Various Heart Surgery Procedures
Bypass Surgery (Coronary Artery Bypass Surgery or CABG)
Bypass surgery is the most common type of heart surgery with more than 20,000 procedures performed each year in India.
Arteries can become clogged over time by the build up of fatty plaque. Bypass surgery improves the blood flow to the heart with a new route or “bypass” around a section of clogged or diseased artery.
The surgery involves using a section of blood vessel from the leg, chest, or another part of the body to graft onto the affected coronary artery, thus bypassing the clogged or diseased section.
During bypass surgery, the breastbone (sternum) is divided, the heart is stopped, and blood is sent through a heart-lung machine or more commonly without stopping the heart (called beating heart surgery). Unlike other forms of heart surgery, the chambers of the heart are not opened during the operation. Some bypass procedures can be done as limited-access surgery, described below as minimally invasive bypass.
What to Expect
The operation will be scheduled at a time that is best for you and your surgeon, except in urgent cases. Be sure your surgeon and cardiologist know about any changes in your health including symptoms of a cold or the flu. Any infection may affect your recovery.
Also, review all medications (prescription as well as over-the-counter and supplements) with your cardiologist and surgeon.
Before surgery, you may have to have an electrocardiogram (ECG or EKG), blood tests, urine tests, and a chest x-ray to give your surgeon the latest information about your health.
If you smoke, your doctor will want you to stop at least 2 weeks before your surgery. Smoking before surgery can lead to problems with blood clotting and breathing.
The night before surgery, you will be asked to bathe to reduce the amount of germs on your skin.
A medicine (anaesthetic) will make you sleep during the operation. This is called “anaesthesia.” Because anaesthesia is safest on an empty stomach, you will be asked not to eat or drink after midnight the night before surgery. If you do eat or drink anything after midnight, it is important that you tell your anaesthesiologist and surgeon.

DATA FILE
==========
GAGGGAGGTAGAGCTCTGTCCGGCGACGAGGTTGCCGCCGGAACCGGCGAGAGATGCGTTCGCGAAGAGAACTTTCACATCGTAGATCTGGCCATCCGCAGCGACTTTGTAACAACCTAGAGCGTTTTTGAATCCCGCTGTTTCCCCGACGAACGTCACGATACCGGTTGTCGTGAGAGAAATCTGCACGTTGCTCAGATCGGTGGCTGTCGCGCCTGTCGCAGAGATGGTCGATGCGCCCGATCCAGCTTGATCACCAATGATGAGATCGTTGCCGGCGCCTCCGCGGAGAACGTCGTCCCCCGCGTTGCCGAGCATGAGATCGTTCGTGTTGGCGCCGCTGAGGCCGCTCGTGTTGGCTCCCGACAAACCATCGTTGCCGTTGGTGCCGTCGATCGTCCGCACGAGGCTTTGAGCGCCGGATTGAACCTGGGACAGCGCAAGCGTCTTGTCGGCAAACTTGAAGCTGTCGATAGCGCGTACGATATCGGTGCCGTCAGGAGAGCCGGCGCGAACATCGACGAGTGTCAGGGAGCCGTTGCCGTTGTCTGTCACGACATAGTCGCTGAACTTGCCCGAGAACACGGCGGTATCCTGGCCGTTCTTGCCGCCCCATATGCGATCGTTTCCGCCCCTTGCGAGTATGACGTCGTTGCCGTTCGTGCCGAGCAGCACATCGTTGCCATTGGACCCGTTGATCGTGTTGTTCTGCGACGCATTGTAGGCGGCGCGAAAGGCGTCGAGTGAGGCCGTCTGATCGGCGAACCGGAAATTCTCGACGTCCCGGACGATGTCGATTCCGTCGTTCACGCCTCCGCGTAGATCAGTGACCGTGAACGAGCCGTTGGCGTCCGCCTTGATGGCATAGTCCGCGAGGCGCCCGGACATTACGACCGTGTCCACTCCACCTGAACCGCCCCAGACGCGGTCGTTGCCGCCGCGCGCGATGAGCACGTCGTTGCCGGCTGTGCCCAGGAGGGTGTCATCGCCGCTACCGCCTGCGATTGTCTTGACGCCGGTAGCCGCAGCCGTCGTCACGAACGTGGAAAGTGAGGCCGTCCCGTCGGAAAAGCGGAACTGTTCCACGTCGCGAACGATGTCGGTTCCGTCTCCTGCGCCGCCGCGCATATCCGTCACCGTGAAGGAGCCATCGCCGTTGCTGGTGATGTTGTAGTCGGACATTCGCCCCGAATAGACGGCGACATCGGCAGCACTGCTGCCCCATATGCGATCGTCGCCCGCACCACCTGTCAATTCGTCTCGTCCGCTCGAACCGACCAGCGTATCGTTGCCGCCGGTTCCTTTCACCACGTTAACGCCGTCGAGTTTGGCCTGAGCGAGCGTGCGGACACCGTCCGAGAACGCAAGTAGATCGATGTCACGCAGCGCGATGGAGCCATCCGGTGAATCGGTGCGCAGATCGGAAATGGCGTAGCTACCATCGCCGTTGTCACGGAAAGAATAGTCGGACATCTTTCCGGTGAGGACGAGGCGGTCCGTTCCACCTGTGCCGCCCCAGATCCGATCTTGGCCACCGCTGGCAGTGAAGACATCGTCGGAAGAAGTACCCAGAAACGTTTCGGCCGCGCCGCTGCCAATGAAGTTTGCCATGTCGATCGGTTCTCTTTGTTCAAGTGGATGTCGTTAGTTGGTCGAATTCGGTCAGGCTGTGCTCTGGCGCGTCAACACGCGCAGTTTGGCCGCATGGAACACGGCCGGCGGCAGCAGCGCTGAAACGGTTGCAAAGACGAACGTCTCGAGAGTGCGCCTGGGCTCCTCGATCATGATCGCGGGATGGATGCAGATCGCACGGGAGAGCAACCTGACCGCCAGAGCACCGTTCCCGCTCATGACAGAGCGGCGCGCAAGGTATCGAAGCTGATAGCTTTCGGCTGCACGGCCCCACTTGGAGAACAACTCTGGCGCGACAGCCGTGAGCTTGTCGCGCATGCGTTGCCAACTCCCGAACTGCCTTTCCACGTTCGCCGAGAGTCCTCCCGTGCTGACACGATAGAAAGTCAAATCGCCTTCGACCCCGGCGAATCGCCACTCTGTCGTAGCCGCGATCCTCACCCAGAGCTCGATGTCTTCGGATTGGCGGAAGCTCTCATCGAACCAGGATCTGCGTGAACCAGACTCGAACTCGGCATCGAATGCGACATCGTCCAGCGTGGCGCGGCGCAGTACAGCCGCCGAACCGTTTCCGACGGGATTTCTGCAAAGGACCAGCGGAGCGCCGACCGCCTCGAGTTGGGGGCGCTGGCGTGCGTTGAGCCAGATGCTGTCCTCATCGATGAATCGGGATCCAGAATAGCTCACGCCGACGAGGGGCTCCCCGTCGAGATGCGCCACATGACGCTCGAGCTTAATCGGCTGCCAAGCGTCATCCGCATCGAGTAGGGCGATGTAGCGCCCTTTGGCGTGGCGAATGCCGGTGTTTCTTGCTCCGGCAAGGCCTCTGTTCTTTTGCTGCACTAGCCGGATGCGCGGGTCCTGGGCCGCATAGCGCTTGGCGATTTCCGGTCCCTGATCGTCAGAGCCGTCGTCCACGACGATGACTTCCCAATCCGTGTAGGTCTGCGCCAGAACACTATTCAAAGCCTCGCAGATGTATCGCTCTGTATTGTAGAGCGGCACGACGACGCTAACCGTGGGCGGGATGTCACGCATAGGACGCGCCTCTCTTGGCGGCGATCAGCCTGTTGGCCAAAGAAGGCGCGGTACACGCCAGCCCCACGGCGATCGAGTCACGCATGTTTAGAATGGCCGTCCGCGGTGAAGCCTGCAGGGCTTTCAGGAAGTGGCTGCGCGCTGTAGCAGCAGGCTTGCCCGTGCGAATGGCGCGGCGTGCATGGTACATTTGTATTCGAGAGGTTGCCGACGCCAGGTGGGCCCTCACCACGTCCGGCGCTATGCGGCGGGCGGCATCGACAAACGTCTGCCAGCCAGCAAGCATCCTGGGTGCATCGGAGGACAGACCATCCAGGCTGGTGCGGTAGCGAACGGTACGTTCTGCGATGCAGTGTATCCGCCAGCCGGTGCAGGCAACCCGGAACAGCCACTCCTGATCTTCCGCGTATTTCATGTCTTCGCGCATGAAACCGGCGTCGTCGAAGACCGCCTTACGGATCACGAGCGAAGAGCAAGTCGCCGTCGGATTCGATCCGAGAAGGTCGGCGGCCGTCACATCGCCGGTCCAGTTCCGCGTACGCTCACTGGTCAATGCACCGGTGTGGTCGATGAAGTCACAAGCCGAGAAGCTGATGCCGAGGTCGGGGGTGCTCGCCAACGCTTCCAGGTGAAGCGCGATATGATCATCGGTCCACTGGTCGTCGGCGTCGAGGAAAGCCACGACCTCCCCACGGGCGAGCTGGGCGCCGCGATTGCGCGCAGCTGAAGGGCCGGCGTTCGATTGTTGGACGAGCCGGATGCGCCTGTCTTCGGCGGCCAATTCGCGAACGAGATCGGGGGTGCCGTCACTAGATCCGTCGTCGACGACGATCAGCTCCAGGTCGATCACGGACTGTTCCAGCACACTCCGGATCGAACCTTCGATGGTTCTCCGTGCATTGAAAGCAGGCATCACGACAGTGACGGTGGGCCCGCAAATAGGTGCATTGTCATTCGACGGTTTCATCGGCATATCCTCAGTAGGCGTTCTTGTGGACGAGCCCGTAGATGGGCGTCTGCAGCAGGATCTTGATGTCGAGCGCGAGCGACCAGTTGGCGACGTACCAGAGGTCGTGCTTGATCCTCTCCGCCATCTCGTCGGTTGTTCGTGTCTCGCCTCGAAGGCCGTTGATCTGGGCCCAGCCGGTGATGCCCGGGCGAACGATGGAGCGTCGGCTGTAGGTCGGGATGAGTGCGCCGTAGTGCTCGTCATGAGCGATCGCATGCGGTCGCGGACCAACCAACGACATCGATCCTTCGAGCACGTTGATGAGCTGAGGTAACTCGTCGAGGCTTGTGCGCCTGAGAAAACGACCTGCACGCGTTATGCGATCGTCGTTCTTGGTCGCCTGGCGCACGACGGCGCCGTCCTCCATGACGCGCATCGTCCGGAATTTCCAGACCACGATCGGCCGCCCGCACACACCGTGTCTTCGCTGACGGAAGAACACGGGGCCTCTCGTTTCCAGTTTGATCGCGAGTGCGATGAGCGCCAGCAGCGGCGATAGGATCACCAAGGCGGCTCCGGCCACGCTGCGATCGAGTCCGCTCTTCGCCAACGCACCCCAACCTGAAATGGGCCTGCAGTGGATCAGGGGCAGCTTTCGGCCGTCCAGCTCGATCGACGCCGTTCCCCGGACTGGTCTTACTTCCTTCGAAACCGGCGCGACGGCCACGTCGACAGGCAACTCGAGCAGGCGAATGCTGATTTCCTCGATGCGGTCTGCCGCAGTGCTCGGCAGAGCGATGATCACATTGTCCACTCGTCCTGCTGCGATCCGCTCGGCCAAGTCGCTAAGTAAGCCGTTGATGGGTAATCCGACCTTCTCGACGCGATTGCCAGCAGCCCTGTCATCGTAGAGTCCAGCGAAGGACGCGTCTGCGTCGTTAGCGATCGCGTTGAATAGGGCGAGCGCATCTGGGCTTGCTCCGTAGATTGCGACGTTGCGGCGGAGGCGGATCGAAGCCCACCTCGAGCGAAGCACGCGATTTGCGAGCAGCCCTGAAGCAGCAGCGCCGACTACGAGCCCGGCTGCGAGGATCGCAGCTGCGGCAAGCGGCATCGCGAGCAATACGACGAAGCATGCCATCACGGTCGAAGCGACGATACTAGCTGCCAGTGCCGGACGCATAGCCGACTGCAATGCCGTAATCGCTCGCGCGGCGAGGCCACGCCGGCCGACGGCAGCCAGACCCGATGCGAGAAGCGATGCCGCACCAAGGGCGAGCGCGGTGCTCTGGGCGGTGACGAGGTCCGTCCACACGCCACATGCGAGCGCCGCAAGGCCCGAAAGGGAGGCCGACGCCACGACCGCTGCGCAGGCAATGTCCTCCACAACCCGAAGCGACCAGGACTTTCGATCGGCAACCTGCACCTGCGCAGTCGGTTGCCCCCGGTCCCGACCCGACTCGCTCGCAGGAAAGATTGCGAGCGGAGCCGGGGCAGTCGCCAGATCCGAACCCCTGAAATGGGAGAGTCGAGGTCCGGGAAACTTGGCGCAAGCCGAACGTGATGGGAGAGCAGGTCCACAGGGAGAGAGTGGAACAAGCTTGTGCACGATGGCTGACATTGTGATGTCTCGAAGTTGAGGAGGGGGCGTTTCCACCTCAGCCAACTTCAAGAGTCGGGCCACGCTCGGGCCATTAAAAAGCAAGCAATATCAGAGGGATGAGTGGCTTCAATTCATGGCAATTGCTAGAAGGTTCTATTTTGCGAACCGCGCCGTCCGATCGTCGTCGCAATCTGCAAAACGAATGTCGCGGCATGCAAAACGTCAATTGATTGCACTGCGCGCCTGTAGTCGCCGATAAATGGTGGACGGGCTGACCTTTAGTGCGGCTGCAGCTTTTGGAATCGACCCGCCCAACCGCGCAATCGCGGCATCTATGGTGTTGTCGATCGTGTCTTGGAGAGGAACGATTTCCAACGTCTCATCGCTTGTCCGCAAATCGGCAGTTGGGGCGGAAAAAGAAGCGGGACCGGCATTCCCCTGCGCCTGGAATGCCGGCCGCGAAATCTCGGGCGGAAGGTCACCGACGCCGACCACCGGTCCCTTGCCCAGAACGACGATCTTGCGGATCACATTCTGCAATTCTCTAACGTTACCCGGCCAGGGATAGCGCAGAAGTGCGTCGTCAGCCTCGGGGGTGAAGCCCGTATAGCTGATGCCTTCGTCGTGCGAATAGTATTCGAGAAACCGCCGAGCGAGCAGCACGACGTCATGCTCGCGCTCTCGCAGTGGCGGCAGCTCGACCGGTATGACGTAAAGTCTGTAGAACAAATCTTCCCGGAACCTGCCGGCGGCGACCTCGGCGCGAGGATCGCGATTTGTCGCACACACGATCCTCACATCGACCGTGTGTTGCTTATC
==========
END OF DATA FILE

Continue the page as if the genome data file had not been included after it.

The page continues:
You will get complete instructions from your cardiologist and surgeon about the procedure, but here are some basics you can expect as a bypass patient.
Day of Surgery
Most patients are admitted to the hospital the day before surgery or, in some cases, on the morning of surgery.
Small metal disks called electrodes will be attached to your chest. These electrodes are connected to an electrocardiogram machine, which will monitor your heart’s rhythm and electrical activity. You will receive a local anaesthetic to numb the area where a plastic tube (called a line) will be inserted in an artery in your wrist. An intravenous (IV) line will be inserted in your vein. The IV line will give you the anaesthesia during the operation. You will be given something to help you relax (a mild tranquilizer) before you are taken into the operating room.
After you are completely asleep, a tube will be inserted down your windpipe and connected to a machine called a respirator, which will take over your breathing. Another tube will be inserted through your nose and down your throat, into your stomach. This tube will stop liquid and air from collecting in your stomach, so you will not feel sick and bloated when you wake up. A thin tube called a catheter will be inserted into your bladder to collect any urine produced during the operation.
A heart-lung machine is used for most bypass operations. A perfusion technologist or blood-flow specialist operates the machine. Before you are hooked up to this machine, a blood-thinning medicine called an anticoagulant will be given to prevent your blood from clotting. The surgical team is led by the cardiovascular surgeon and includes other assisting surgeons, an anaesthesiologist, and surgical nurses.
After you are hooked up to the heart-lung machine, your heart is stopped and cooled.
A long piece of vein from your leg (the saphenous vein) may be removed for the graft. One end of the graft will be attached to the ascending aorta, the large artery that carries oxygen-rich blood out of the top of the heart to the body. The other end of the graft will be attached to the affected coronary artery below the blocked area. The surgeon may choose to use an artery from the inside of your chest wall (the internal mammary artery) instead or the surgeon may use both for grafts. The procedure can take from 2 to 6 hours, depending on the number of bypasses needed.